Computer 130 commonly operates in a networked environment using logical connections to one or more remote computers, such as a remote computer 176. The remote computer 176 may be another personal computer, a server, a router, a network PC, a peer device or other common network node, and typically includes many or all of the elements described above relative to computer 130, although only a memory storage device 178 has been illustrated in FIG. 1. The logical connections depicted in
When used in a LAN networking environment, computer 130 is connected to the local network 180 through a network interface or adapter 184. When used in a WAN networking environment, computer 130 typically includes a modem 186 or other means for establishing communications over the wide area network 182, such as the Internet. The modem 186, which may be internal or external, is connected to the bus 136 via a serial port interface 156. In a networked environment, program modules depicted relative to the personal computer 130, or portions thereof, may be stored in the remote memory storage device. It will be appreciated that the network connections shown are exemplary and other means of establishing a communications link between the computers may be used.
Generally, the data processors of computer 130 are programmed by means of instructions stored at different times in the various computer-readable storage media of the computer. Programs and operating systems are typically distributed, for example, on floppy disks or CD-ROMs. From there, they are installed or loaded into the secondary memory of a computer. At execution, they are loaded at least partially into the computer's primary electronic memory. The invention described herein includes these and other various types of computer-readable storage media when such media contain instructions or programs for implementing the steps described below in conjunction with a microprocessor or other data processor. The invention also includes the computer itself when programmed according to the methods and techniques described below.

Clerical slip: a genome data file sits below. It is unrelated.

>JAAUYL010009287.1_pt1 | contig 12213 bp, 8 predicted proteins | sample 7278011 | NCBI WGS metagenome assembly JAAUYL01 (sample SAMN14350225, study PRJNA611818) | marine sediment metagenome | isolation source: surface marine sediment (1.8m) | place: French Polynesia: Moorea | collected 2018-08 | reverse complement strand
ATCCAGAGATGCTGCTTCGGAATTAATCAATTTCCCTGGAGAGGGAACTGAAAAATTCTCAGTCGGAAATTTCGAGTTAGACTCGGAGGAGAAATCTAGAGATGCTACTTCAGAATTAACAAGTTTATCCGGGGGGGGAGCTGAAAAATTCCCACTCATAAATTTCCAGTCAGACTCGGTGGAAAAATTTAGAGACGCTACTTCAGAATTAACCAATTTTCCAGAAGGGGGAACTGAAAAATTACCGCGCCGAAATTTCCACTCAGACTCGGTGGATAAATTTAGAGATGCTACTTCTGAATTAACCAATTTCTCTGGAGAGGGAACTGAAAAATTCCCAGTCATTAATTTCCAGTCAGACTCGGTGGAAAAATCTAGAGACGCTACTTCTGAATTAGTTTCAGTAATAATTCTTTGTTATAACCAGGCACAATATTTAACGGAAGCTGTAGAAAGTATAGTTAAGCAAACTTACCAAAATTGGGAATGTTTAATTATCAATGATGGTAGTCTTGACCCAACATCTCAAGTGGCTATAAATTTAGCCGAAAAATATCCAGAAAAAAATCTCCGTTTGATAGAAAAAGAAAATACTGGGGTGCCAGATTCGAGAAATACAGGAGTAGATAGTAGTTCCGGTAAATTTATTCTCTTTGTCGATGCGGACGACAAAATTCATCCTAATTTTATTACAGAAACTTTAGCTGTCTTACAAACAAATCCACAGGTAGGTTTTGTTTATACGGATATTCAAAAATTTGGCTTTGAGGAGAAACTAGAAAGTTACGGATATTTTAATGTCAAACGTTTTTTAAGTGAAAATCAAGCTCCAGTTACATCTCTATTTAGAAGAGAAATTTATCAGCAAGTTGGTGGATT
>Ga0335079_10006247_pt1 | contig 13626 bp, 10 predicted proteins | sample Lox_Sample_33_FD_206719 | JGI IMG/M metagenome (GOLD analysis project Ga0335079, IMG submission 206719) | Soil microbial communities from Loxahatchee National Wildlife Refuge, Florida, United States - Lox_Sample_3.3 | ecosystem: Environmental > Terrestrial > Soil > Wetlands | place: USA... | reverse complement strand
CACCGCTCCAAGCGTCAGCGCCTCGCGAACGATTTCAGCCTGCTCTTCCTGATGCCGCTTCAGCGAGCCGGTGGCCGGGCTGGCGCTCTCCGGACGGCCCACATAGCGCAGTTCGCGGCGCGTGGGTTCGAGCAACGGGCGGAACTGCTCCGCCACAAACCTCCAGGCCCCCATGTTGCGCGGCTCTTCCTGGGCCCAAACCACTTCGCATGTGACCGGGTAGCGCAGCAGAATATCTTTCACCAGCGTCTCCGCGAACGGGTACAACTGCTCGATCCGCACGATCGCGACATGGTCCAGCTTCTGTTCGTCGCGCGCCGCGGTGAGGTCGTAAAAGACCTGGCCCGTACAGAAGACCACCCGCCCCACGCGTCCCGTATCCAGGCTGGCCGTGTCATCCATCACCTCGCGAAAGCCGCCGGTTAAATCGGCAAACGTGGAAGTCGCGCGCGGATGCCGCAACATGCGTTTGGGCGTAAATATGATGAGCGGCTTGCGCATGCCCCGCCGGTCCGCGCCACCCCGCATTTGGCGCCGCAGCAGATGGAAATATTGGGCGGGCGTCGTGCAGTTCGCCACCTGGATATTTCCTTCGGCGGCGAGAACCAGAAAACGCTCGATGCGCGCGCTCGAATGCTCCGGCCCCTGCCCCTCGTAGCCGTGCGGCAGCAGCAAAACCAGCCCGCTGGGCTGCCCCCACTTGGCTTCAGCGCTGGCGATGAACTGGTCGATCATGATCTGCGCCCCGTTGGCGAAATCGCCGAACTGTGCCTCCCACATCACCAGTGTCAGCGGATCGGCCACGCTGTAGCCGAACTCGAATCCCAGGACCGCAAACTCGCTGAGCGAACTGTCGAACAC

For purposes of illustration, programs and other executable program components such as the operating system are illustrated herein as discrete blocks, although it is recognized that such programs and components reside at various times in different storage components of the computer, and are executed by the data processor(s) of the computer.
Viewable Links Across Multiple Content Types
In one embodiment, software provides various quick links that are viewable by a user without changing their current computing context. The quick links can advantageously pertain to another context that is different from a context in which the user is currently computing. For purposes of this document, a “context” can be considered as a functionality that enables a user to complete a particular computing task. Exemplary contexts include, without limitation, word processing contexts, browsing contexts, email contexts and the like. Thus, while a user is in one particular context, they have the ability to view quick links that pertain to another different context without changing their current computing context.
As an example, consider the following. A user is currently working on a document in a word processor. During the course of working on the document, the user receives an email message from a friend. In the past, the user would have to temporarily stop their current computing context, e.g. by exiting or pausing a word processing window, and pulling up an email window to view indicia of the email message (i.e. the “From” and “Subject” fields). In accordance with this example, a user can view quick link that are associated with the different context without changing their current context. In this specific case, the user can view links that are associated with the email message (e.g. the “From” and “Subject” fields) without exiting the word processing window or changing their word processing context.